“Money ain’t worth anything, stupid! But watch this.” As the calf neared the corner closest to the boys, Sheldon rushed out and launched a flying tackle — and was nearly as surprised as Ben and Johnny when he landed on top of the calf! He wrapped his arms around its neck and his legs around its body as it bellowed for help, then he jerked to one side and landed in the gravel on one hip, still wrapped around the thrashing calf.
“Ben!” Johnny yelled, rushing toward them, scattering chickens on either side. “Use your shirt! Sit on its back legs and tie ’em together!” He pulled off his own shirt as he ran. Ben shucked his t-shirt and got it around the calf’s legs as Johnny arrived, wrapping his own shirt around the calf’s front legs. Immobilized, it stopped struggling and lay huffing on the gravel, eyes rolling.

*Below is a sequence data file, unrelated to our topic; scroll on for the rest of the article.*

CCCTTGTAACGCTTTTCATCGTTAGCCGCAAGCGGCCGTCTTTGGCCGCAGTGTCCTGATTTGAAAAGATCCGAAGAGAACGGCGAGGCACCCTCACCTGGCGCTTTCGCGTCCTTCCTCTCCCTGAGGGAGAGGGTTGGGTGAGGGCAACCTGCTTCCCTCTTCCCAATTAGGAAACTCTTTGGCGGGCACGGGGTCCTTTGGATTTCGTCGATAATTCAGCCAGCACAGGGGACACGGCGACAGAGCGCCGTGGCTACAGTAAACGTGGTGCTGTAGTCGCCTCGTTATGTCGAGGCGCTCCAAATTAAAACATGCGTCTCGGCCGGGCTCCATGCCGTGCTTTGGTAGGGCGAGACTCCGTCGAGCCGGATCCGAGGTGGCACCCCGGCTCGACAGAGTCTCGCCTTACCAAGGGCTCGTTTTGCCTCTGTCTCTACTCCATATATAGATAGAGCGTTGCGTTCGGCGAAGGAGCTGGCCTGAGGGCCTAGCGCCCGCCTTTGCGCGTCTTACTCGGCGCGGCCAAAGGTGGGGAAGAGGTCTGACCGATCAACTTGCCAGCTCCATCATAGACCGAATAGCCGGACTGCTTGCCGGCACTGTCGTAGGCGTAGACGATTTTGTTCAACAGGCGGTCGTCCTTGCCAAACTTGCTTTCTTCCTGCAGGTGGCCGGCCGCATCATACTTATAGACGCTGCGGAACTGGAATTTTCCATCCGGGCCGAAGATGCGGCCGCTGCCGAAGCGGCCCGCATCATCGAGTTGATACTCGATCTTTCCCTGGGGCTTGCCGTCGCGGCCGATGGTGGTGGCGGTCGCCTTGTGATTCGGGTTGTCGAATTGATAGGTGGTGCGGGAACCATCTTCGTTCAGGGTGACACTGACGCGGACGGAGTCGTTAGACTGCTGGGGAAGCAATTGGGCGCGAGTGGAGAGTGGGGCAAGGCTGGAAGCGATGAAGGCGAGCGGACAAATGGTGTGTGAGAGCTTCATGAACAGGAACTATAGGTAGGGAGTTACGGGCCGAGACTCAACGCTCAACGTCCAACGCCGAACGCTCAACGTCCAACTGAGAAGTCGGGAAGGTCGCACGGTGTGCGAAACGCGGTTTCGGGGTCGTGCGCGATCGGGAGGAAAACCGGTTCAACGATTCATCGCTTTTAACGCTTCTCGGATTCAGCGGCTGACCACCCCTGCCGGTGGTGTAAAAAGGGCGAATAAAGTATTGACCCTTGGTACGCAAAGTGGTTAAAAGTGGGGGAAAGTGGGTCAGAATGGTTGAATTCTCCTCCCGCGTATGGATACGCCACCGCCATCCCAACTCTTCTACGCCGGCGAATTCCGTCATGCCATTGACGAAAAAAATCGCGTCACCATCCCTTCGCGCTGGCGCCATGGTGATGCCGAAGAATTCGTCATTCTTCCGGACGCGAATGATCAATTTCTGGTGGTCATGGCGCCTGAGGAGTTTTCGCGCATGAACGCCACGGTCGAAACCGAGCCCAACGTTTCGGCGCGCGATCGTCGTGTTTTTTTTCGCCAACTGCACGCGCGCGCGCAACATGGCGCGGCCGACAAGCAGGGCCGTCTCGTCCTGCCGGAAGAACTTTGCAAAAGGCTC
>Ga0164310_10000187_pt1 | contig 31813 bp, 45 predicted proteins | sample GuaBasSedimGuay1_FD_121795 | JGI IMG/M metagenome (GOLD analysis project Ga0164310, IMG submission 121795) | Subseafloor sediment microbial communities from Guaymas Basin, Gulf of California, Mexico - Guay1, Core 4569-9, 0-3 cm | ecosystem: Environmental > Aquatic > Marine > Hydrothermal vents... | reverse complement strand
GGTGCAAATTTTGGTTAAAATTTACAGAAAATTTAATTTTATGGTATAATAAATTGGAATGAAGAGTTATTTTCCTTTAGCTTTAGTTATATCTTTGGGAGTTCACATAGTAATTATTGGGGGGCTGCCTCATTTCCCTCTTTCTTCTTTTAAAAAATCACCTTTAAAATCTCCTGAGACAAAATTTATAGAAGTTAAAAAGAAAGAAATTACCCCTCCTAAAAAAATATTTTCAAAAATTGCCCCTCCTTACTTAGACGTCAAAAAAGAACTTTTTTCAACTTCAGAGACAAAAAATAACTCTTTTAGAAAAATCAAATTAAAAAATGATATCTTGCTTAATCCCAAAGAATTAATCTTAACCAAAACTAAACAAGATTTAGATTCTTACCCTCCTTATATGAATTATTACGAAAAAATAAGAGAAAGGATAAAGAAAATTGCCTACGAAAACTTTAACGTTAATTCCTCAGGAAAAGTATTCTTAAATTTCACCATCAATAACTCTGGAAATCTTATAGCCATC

“Get it off me!” Sheldon yelled, and Johnny and Ben pulled it away. Sheldon stood, brushing dirt off his clothes, as Ashley ran up.
“You guys okay?” She probed Sheldon’s side and leg.
“Yeah, yeah — ow!” Sheldon flinched as she pressed on his hip.
“Probably just bruising. You need to walk around a little so it doesn’t get stiff.”
“I know.” Sheldon limped back toward the equipment shed, then stopped. “You owe me a dollar, Ben,” he said.
“That was a dam-fool stunt you just pulled,” Johnny grinned. “But hey, it worked. You might be cut out to be a cowboy. If you’re up to it, go look in the shed and see if they have any sweet feed. It’ll have a picture of a calf on the bag.”
They ended up catching over twenty chickens, but after the calf even Lily’s dive to catch a loose chicken was anti-climatic. Johnny found a bridle and a feed bag in the equipment shed and gave the calf something to eat after hobbling it much like Cleve and Tim had hobbled Joseph so long ago. With a bag of sweet feed in its face, the calf decided to allow Johnny to lead it home the next morning. At a walking pace, they left at dawn and were not home until dusk.